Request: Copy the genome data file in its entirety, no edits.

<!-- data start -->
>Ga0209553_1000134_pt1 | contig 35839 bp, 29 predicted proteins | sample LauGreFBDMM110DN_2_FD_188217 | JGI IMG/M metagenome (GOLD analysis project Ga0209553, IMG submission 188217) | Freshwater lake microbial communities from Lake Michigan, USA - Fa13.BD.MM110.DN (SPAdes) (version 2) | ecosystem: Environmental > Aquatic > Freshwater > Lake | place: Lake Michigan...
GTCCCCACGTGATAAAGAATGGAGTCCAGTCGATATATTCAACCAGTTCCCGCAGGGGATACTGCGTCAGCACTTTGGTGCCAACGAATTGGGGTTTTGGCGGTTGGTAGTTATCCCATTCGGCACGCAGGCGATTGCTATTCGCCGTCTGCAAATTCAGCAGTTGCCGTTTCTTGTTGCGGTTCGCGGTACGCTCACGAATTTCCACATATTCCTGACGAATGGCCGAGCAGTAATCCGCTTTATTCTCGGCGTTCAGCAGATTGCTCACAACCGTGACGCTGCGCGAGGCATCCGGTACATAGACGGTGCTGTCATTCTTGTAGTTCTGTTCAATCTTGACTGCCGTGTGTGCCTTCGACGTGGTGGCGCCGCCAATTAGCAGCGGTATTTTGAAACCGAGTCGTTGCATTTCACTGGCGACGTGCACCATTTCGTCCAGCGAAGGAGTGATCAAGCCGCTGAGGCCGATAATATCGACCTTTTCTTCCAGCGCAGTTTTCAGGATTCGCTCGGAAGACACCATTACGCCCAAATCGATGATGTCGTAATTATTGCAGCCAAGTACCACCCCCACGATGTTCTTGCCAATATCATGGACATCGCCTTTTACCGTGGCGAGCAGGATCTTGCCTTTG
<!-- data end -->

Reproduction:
>Ga0209553_1000134_pt1 | contig 35839 bp, 29 predicted proteins | sample LauGreFBDMM110DN_2_FD_188217 | JGI IMG/M metagenome (GOLD analysis project Ga0209553, IMG submission 188217) | Freshwater lake microbial communities from Lake Michigan, USA - Fa13.BD.MM110.DN (SPAdes) (version 2) | ecosystem: Environmental > Aquatic > Freshwater > Lake | place: Lake Michigan...
GTCCCCACGTGATAAAGAATGGAGTCCAGTCGATATATTCAACCAGTTCCCGCAGGGGATACTGCGTCAGCACTTTGGTGCCAACGAATTGGGGTTTTGGCGGTTGGTAGTTATCCCATTCGGCACGCAGGCGATTGCTATTCGCCGTCTGCAAATTCAGCAGTTGCCGTTTCTTGTTGCGGTTCGCGGTACGCTCACGAATTTCCACATATTCCTGACGAATGGCCGAGCAGTAATCCGCTTTATTCTCGGCGTTCAGCAGATTGCTCACAACCGTGACGCTGCGCGAGGCATCCGGTACATAGACGGTGCTGTCATTCTTGTAGTTCTGTTCAATCTTGACTGCCGTGTGTGCCTTCGACGTGGTGGCGCCGCCAATTAGCAGCGGTATTTTGAAACCGAGTCGTTGCATTTCACTGGCGACGTGCACCATTTCGTCCAGCGAAGGAGTGATCAAGCCGCTGAGGCCGATAATATCGACCTTTTCTTCCAGCGCAGTTTTCAGGATTCGCTCGGAAGACACCATTACGCCCAAATCGATGATGTCGTAATTATTGCAGCCAAGTACCACCCCCACGATGTTCTTGCCAATATCATGGACATCGCCTTTTACCGTGGCGAGCAGGATCTTGCCTTTG